Scottish Daily Mail



THEY said that Celtic were no longer competitor­s but mere participan­ts at this level. They claimed only a fool would take a pea-shooter into a knife fight. That the battle of Britain had disappeare­d into a rich man’s pocket.

They claimed that no one could stop this sky blue juggernaut in its tracks, let alone a side from the Scottish Premiershi­p. But what did they know?

A night that began with grainy black-and-white footage of Celtic’s first game of the victorious 1966-67 season against Zurich ended in glorious Technicolo­r and with a stark reminder that despite their enormous financial disadvanta­ge to much of the field, Celtic remain not just relevant in the European game but still a force to be reckoned with when the stars align.

Hard on the heels of a seven-goal drubbing in the Nou Camp, it was hard to build a case for Brendan Rodgers’ side bloodying the nose of a team currently sweeping all before them in England.

For them to stand any chance here, they had to be magnificen­t. Yet they were. Brave, bold and bullish. Night and day from Spain two weeks ago.

Sure, the restored Craig Gordon earned his corn. You’d have expected nothing less.

But to a man Rodgers’ team — assembled for a pittance compared to Pep Guardiola’s squad — refused to give up one square inch of the lush Parkhead turf.

It was a game for the ages. One to join the greats of the past half a century. And when the dust eventually settles on it, no one will dare say that Celtic are simply making up the numbers in Group C now.

Celtic Park in the moments before the sides emerged was a stark reminder that there are some things in life that money can’t buy.

Any European night at the old place is something to behold. A Champions League occasion, extra special. As for one with the small matter of an English opponent thrown in? Surely the equal — if not better — than any venue the continent has to offer.

The ‘noisy neighbours’ — as Sir Alex Ferguson had once labelled the emerging City — did their utmost to make themselves heard but the wall of sound created by 55,000 roaring You’ll Never Walk Alone drowned them out.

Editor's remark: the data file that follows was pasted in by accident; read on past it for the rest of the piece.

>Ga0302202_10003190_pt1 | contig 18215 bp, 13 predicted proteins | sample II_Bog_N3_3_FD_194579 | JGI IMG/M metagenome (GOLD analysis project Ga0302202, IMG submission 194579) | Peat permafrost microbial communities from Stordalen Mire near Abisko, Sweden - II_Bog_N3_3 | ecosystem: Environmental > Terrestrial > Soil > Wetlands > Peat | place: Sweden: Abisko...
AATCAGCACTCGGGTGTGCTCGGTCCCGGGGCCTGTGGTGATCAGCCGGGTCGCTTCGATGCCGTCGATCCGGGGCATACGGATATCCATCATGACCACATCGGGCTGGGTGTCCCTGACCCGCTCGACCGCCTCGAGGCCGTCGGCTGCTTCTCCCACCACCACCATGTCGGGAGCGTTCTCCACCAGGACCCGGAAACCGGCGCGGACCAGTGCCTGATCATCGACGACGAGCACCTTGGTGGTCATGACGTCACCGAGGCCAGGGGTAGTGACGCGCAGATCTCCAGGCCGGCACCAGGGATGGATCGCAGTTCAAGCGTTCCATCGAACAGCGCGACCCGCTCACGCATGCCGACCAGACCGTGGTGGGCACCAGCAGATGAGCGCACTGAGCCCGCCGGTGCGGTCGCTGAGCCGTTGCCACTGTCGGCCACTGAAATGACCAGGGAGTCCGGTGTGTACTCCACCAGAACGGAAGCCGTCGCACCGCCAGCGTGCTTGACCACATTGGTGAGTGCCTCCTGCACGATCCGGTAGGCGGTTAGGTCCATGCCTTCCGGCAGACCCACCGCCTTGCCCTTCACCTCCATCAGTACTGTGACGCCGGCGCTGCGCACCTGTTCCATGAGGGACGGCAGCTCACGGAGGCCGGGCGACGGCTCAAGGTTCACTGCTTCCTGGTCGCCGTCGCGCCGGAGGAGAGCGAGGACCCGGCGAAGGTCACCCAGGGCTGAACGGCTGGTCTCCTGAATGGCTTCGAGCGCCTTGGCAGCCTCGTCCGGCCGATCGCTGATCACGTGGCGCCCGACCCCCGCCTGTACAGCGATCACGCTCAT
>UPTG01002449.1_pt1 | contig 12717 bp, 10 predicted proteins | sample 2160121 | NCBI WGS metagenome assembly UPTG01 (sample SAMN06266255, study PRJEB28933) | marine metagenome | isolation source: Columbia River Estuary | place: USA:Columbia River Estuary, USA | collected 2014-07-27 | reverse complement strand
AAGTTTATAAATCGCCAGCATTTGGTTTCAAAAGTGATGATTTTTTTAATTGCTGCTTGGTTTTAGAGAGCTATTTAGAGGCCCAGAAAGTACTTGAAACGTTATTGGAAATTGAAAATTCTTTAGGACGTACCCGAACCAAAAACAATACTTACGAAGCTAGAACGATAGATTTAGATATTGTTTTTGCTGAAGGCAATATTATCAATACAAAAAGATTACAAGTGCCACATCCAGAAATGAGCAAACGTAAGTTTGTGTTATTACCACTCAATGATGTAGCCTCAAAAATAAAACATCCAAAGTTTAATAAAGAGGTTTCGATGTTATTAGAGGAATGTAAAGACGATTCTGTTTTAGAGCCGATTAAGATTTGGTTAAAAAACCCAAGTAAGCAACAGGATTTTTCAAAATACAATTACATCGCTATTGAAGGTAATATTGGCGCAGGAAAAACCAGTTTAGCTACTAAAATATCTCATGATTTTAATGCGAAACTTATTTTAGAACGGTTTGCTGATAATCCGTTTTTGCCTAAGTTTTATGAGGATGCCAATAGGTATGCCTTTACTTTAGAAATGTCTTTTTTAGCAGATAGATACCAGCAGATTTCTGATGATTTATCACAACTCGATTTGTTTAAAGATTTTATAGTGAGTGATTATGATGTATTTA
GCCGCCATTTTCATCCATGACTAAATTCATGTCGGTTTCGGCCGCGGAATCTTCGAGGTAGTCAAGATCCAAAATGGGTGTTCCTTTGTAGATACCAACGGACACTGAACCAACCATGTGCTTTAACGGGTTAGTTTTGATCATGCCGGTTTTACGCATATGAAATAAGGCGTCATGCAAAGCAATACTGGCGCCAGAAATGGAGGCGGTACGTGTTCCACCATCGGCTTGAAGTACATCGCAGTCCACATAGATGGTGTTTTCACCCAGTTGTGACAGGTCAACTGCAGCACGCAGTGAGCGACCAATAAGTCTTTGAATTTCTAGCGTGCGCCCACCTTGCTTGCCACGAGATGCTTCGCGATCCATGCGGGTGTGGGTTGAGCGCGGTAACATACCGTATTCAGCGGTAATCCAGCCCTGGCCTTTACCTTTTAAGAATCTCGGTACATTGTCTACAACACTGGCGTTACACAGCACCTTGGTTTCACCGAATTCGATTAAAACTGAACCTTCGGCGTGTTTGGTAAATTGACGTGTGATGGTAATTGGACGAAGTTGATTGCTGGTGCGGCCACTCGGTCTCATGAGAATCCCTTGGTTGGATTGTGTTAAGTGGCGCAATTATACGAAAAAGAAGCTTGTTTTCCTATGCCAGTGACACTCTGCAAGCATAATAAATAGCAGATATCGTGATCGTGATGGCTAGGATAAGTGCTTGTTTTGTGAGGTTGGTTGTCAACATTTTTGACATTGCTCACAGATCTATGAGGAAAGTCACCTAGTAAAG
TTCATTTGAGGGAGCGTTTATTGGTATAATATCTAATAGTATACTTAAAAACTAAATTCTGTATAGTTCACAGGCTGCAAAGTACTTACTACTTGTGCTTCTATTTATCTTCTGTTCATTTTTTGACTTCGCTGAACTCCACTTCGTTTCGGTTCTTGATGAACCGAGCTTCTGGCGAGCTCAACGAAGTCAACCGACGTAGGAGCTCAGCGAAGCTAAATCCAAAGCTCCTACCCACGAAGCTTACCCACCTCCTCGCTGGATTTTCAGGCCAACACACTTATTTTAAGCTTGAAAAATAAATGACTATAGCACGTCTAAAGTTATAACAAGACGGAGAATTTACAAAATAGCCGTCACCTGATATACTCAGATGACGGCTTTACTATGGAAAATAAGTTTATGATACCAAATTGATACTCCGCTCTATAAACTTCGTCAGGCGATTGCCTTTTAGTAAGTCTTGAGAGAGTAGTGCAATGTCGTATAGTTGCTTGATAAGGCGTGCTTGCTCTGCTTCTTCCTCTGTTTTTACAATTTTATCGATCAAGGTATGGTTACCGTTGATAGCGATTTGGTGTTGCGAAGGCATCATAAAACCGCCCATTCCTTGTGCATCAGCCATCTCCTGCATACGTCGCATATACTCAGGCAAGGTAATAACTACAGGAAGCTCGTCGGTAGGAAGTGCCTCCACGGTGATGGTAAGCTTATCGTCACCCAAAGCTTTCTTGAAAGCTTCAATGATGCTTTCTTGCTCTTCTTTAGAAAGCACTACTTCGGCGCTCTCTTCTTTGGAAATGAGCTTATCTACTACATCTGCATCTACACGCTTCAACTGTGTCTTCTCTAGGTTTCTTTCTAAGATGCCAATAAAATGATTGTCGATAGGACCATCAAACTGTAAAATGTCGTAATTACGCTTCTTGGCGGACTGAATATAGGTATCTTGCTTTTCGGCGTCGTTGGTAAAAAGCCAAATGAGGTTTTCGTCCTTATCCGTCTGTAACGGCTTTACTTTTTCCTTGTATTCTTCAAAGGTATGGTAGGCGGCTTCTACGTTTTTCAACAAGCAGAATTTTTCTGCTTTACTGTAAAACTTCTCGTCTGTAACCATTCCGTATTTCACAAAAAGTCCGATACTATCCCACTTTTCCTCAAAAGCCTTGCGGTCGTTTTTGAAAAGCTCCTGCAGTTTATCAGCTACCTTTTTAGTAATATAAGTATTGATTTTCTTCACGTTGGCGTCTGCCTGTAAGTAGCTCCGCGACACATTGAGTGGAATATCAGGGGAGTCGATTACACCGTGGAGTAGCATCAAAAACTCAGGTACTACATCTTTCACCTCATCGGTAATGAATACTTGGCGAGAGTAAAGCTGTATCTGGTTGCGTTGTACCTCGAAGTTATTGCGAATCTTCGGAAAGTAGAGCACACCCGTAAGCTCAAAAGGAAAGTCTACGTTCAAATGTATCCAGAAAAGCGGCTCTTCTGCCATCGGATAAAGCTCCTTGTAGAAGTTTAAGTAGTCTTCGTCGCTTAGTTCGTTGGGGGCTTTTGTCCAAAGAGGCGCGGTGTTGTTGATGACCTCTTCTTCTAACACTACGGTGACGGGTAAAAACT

As the teams broke from their customary handshakes into the cauldron of noise, even players you might have thought had seen it all looked temporaril­y spooked.

For Gordon, running to accept the thunderous applause of the home fans at the outset of such a fixture was the fulfilment of a lifelong dream.

A decade ago, the keeper had dared to dream of reaching this stage with his boyhood heroes Hearts. AEK Athens soon put paid to that.

Despite the loss of three goals, his contributi­on to the first point of the campaign cannot be understate­d.

As special a night as this was for all of Rodgers’ squad, the ex-City contingent chief among them, for the man who appeared to have lost his place to Dorus de Vries so recently, it held extra significan­ce.

The arsenal attempting to breach Gordon’s goal had the propensity to reduce lesser men to a wreck.

Sergio Aguero — the second worldclass Argentinia­n striker Celtic had faced in as many games — bought for £38m but now worth two or three times that total. Raheem Sterling, now justifying the £49m City paid to take him from Rodgers’ Liverpool. And David Silva. A man who may one day necessitat­e a FIFA directive instructin­g the use of two footballs when he’s on the field of play.

Scott Brown had urged his teammates not to dwell on the £500m of talent they were facing for fear it might faze them. If only it was that easy. But Celtic flew out the traps.

Scott Sinclair, ruthlessly discarded at the Etihad, was like a man possessed, bobbing and weaving at Pablo Zabaleta from the off.

Fittingly, it was his free-kick which instigated the opener. James Forrest cushioned it back across goal. Truthfully, Moussa Dembele knew little about Erik Sviatchenk­o’s header catching him on the way in but few were on a mind to quibble.

Kolo Toure, another City old boy, forced Claudio Bravo to scramble a save and briefly the visitors were rocking.

But City’s ability to seemingly score at will this season punctuated what was really their first attack. Aleksandar Kolarov’s shot was superbly killed by Fernandinh­o and placed beyond Gordon.

What mental strength Celtic showed to come again. Tom Rogic’s skill and strength was matched by his vision. The overlappin­g Kieran Tierney’s shot may have taken a nick off Sterling but just try taking the goal off him.

Sterling’s redemption wasn’t long in coming. Dembele short-changed Brown with a pass and six seconds later, following Silva’s exquisite interventi­on, the winger had squared a truly breathtaki­ng contest.

Only a heart of stone would have denied them the break — courtesy of Kolarov’s slip — that allowed Dembele to spectacula­rly restore the one-goal advantage early in the second period.

Karma was not long in biting back, however. Gordon did well to deny Aguero but the foot of Nolito was the last place the ball needed to end up at. 3-3.

Celtic’s energy levels dropped. But their hearts remained huge and their belief unstinting.

When Gordon heroically denied Ilkay Gundogan at the death, a share of the spoils seemed fated.

Rodgers had said that the Champions League started properly with this game and he was right.

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